How My Costume Building Beats Any Work Experience

Whenever I receive an email saying I don’t have work experience, I’m too nice to tell them they’re wrong. They’re just not looking in the right place. In nearly every cover letter I write, I make a point to mention my volunteer work with The 501st Legion, for good reason: My handling and costume building with this incredible group of individuals has taught me more about the skills necessary to succeed in any workplace.

To be a good leader, you have to be a great follower. When my neighbors persuaded me to join, I was terrified from the get-go about meeting the Legion’s strict costuming standards. These costumes are officially representing Lucasfilm, which means professional-quality standards and replicated to the best of our abilities. So I started out as a handler, standing on the sidelines at events and learning how to be a marketing spokesperson for the people under the helmets. In addition, I had to help assemble Darth Vader, Bobba Fett, Stormtroopers, even Jawas – anyone who needed help getting into their suits, which added to understanding the inner workings of these incredible pieces.

Don’t be afraid to fail or set the bar too high. I committed to building a 501st approved costume for 2015 – but which one? With the upcoming Force Awakens movie set for the end of 2015, plans evolved from building not just one costume (villain Kylo Ren), but two (female protagonist Rey). Only problem? Neither of these costumes had guidelines, or as we call them CRLs, which meant the difficulty level was set on maximum. You never knew what would be decided upon once 501st officials had their CRLs set. So if we built them one way before the movie released and standards changed? It would mean even more time and money to alter or rebuild.

You can’t BS your way through without research, or the willingness to do the research. The research for these two costumes was over 7 months’ worth of scrutinizing promotional photos, waiting anxiously for new images or video, and downloading trailers and videos to save high-quality screenshots of the costumes from every angle. I checked on forums daily with fellow costumers who were also researching, taking photos at Star Wars Celebration events of the costumes at every angle and every detail. We debated for days (sometimes months) about whether there were buttons down the front of Rey’s tunic, or just how many layers Kylo Ren was wearing. But in the end, the research was a team effort and continued beyond the movie’s release so we could build, improve, and approve the best Kylo and Rey we could achieve.

Budget accordingly, and don’t settle for less. When we researched Kylo Ren’s costume, there was a photo of a plaque stating each layer and what that layer was made of. Some were very vague (like his denim pants), while others simply didn’t exist in stores (like the top coat’s black basket weave coated cotton). Knowing we didn’t have the skills to build his helmet, we budgeted for the helmet one month, and saved up for the fabric that was being reproduced by a 501st member with a UK mill later. For Rey, we used electrical and plumbing pieces to replicate it as best we could rather than go over budget for a 3D printed staff. However, we did go with accuracy regardless of price for her side bag, a shortened 1937 British Army signals satchel with an Alice clip added.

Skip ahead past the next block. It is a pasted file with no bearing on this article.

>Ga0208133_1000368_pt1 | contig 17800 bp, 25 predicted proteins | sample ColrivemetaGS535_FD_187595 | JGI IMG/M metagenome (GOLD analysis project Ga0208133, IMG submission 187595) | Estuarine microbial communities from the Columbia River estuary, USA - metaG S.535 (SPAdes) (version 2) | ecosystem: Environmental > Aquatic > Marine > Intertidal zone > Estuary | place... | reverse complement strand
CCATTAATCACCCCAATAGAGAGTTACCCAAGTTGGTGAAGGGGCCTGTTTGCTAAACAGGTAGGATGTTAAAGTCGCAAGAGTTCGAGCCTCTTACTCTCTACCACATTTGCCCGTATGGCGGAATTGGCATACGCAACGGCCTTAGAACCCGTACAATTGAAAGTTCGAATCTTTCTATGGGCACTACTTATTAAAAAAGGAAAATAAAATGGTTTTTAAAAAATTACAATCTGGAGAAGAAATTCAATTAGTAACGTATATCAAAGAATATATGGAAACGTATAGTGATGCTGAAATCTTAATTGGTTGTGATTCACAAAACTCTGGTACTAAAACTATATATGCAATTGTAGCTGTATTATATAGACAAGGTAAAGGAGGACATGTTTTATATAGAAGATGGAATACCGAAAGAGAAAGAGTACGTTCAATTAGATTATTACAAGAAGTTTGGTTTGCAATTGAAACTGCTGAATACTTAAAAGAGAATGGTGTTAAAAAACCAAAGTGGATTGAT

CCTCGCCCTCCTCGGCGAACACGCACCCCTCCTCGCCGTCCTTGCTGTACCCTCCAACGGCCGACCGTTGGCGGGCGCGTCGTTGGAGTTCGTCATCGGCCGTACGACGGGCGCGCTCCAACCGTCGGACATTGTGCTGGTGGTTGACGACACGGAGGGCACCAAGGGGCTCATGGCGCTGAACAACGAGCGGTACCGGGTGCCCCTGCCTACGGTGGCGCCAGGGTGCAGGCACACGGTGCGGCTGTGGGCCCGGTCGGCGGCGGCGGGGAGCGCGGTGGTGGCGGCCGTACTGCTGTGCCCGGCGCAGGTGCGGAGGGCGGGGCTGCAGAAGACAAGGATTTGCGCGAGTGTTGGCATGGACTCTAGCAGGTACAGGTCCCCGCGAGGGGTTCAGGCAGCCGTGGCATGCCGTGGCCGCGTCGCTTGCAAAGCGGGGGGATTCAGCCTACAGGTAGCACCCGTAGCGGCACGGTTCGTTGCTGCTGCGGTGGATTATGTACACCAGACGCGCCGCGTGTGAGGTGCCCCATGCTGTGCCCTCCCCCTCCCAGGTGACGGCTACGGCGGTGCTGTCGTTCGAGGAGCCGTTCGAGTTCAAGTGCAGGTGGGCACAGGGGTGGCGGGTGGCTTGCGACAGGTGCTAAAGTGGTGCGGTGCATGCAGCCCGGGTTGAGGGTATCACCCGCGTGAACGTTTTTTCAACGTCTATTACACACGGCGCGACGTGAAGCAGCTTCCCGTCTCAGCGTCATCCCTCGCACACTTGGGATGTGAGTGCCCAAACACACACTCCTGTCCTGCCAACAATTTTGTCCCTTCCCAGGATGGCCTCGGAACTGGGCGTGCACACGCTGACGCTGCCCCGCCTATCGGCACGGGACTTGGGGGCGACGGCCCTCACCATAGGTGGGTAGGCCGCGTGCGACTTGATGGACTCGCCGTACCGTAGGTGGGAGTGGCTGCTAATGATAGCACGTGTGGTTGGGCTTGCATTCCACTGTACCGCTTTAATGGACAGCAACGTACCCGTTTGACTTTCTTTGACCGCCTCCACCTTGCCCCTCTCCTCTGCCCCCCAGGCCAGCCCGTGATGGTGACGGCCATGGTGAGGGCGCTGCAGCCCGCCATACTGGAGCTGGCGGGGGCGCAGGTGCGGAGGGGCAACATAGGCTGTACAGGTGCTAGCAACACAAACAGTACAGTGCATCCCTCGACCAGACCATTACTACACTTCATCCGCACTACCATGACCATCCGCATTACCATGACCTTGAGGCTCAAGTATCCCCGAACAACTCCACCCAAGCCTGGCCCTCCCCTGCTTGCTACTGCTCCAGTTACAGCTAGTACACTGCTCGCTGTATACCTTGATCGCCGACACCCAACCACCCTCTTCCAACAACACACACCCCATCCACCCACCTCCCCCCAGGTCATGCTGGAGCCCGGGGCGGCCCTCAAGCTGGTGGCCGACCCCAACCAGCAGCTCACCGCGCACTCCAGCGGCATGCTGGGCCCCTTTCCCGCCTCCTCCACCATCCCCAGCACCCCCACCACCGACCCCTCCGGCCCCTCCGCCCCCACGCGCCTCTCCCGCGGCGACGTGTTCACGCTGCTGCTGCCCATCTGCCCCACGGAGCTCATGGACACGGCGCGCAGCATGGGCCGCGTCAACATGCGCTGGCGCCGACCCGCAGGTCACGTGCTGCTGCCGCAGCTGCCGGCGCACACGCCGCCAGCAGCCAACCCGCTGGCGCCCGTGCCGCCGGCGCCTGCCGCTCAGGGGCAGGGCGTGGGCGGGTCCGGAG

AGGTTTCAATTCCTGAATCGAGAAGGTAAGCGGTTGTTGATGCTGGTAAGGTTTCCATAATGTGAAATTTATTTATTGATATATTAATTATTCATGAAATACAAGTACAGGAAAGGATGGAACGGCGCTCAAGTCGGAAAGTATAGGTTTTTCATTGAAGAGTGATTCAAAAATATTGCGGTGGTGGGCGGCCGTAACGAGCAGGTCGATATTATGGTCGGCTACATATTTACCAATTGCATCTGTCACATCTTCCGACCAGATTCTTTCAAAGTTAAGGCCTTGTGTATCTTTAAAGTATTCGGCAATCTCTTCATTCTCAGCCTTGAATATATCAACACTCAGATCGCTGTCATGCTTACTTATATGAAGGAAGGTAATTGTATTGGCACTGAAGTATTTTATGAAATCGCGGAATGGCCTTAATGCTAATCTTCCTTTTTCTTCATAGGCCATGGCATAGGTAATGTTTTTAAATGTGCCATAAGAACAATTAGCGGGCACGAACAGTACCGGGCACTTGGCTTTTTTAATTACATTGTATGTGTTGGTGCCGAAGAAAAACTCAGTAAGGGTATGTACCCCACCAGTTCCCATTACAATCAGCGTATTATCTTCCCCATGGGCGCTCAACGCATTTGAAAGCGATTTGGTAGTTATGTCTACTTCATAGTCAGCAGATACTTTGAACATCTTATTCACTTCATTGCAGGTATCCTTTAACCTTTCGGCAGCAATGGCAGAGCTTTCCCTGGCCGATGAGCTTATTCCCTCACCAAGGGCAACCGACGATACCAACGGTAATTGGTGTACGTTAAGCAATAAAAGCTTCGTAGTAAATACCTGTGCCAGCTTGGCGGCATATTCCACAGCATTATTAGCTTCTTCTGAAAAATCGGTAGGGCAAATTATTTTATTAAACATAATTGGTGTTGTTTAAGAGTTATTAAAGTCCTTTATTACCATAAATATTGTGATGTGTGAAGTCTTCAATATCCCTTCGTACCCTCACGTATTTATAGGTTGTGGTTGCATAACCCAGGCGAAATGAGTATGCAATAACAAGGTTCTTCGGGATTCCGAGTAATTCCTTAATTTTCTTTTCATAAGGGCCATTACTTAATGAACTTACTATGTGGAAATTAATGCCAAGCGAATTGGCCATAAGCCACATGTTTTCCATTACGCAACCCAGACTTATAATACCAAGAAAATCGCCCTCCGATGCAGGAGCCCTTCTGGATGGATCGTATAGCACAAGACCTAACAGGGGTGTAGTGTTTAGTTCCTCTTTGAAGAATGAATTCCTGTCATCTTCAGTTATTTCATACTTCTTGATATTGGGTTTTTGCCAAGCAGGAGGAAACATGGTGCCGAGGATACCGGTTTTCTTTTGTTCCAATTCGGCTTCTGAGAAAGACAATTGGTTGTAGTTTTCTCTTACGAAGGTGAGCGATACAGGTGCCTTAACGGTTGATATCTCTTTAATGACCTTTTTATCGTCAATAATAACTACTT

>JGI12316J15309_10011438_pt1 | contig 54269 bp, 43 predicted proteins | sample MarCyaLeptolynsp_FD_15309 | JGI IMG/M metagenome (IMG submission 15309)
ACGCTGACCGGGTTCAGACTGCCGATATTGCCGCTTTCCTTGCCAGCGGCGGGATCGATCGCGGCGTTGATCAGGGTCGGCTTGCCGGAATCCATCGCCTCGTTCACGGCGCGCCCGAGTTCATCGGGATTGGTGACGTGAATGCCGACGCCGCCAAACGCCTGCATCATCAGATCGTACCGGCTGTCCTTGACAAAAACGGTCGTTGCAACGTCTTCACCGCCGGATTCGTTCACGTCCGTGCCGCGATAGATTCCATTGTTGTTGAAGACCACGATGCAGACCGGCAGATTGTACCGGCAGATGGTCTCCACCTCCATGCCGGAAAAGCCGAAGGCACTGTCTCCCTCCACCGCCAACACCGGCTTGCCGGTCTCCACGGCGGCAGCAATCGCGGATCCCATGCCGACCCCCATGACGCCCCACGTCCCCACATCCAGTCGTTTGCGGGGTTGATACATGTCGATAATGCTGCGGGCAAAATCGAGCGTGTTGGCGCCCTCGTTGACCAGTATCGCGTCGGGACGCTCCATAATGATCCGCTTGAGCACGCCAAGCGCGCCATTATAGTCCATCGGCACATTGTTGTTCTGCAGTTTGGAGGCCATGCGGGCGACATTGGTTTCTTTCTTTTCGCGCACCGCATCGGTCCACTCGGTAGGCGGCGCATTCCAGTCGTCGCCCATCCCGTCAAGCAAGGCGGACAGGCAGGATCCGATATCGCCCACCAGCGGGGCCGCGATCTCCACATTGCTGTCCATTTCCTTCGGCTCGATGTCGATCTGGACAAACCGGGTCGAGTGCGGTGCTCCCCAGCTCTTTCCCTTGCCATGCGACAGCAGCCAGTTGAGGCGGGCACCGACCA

Time management is a must. With a December deadline looming, I had to spend weekends working on the costumes while spending my weekdays dedicated to graduate school, a master’s thesis, and my lab manager position. And by working, I mean spending hundreds of hours editing costume patterns, sewing fabric, leather dyeing Rey’s belt, and tea-staining fabrics to the right color. Luckily, I am smart enough to know my limits, so while I took on the majority of the sewing, we recruited another 501st recruit to help sew the pleats of Kylo’s under tunic.

Never. Give. Up. I’m speaking literally when I say I poured my blood, sweat and tears into Kylo Ren. I stressed over cutting into the basket weave fabric we could not afford to replace if I made a mistake. I cried when I worried about disappointing my Kylo because we weren’t ahead of schedule. And I even bled when late one evening with less than 72 hours to go, I ended up with a broken sewing needle in my finger. For me, that last bit was the least traumatizing of my trials and tribulations since I’ve been sewing since I was 7 and remember my mother needing stitches after one mishap with a rotary cutter. I just slapped a Band-Aid on my finger and went back to sewing – and was sewing right up till the morning of the movie’s premiere.

Changes are not the end of the world; embrace mistakes, learn from them, and adapt. Kylo Ren was approved in March 2016 without any modifications needed, a testament to the research, hours of labor, and meticulous work we put into the costume. My Rey is currently in the re-evaluation process after suggestions were made by the Rebel Legion judges. In many ways, I’m grateful that I made mistakes with Rey: It made me look even closer at the details in my reference photos, and I learned that I take constructive criticism surprisingly well. I agreed with their suggestions, I inquired about ones I wasn’t sure of, and went right back to work improving Rey until it was better than ever.

Professional work experience or getting a paycheck does not equal work ethic. I was not paid to build these costumes, but the lessons learned and joy we experience at appearances is more fulfilling than any paycheck, project, or campaign could ever give us. I’m too busy making children smile to worry about an HR employee’s assumptions of me based on a piece of paper. So stop telling me I don’t have the work experience, and tell me about how I can work for you.

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